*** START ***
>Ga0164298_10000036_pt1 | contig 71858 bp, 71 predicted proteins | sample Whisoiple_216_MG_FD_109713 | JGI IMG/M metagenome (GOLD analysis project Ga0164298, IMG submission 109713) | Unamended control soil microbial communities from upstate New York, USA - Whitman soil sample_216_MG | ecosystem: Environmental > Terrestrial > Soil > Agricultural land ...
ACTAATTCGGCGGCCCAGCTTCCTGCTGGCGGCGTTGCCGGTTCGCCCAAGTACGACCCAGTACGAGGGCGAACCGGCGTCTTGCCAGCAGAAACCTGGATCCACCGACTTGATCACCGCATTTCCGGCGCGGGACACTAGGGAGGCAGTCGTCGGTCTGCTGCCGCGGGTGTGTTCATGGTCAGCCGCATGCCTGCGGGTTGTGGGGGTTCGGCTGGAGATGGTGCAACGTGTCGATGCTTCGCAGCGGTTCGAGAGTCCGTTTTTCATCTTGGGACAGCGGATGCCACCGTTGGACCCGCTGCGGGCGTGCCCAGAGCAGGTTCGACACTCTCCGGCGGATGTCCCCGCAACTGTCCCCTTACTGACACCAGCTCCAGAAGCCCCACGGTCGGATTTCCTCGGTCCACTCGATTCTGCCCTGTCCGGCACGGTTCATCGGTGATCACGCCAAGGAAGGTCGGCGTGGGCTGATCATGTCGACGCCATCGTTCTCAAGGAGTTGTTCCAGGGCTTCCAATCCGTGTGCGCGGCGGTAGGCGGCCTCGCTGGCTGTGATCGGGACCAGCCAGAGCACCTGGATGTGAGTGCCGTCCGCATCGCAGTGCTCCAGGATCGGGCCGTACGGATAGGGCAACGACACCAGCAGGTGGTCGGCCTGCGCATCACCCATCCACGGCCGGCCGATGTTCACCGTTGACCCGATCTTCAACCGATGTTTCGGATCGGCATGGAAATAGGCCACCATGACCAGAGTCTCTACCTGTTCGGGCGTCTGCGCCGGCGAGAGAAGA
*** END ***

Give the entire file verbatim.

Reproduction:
>Ga0164298_10000036_pt1 | contig 71858 bp, 71 predicted proteins | sample Whisoiple_216_MG_FD_109713 | JGI IMG/M metagenome (GOLD analysis project Ga0164298, IMG submission 109713) | Unamended control soil microbial communities from upstate New York, USA - Whitman soil sample_216_MG | ecosystem: Environmental > Terrestrial > Soil > Agricultural land ...
ACTAATTCGGCGGCCCAGCTTCCTGCTGGCGGCGTTGCCGGTTCGCCCAAGTACGACCCAGTACGAGGGCGAACCGGCGTCTTGCCAGCAGAAACCTGGATCCACCGACTTGATCACCGCATTTCCGGCGCGGGACACTAGGGAGGCAGTCGTCGGTCTGCTGCCGCGGGTGTGTTCATGGTCAGCCGCATGCCTGCGGGTTGTGGGGGTTCGGCTGGAGATGGTGCAACGTGTCGATGCTTCGCAGCGGTTCGAGAGTCCGTTTTTCATCTTGGGACAGCGGATGCCACCGTTGGACCCGCTGCGGGCGTGCCCAGAGCAGGTTCGACACTCTCCGGCGGATGTCCCCGCAACTGTCCCCTTACTGACACCAGCTCCAGAAGCCCCACGGTCGGATTTCCTCGGTCCACTCGATTCTGCCCTGTCCGGCACGGTTCATCGGTGATCACGCCAAGGAAGGTCGGCGTGGGCTGATCATGTCGACGCCATCGTTCTCAAGGAGTTGTTCCAGGGCTTCCAATCCGTGTGCGCGGCGGTAGGCGGCCTCGCTGGCTGTGATCGGGACCAGCCAGAGCACCTGGATGTGAGTGCCGTCCGCATCGCAGTGCTCCAGGATCGGGCCGTACGGATAGGGCAACGACACCAGCAGGTGGTCGGCCTGCGCATCACCCATCCACGGCCGGCCGATGTTCACCGTTGACCCGATCTTCAACCGATGTTTCGGATCGGCATGGAAATAGGCCACCATGACCAGAGTCTCTACCTGTTCGGGCGTCTGCGCCGGCGAGAGAAGA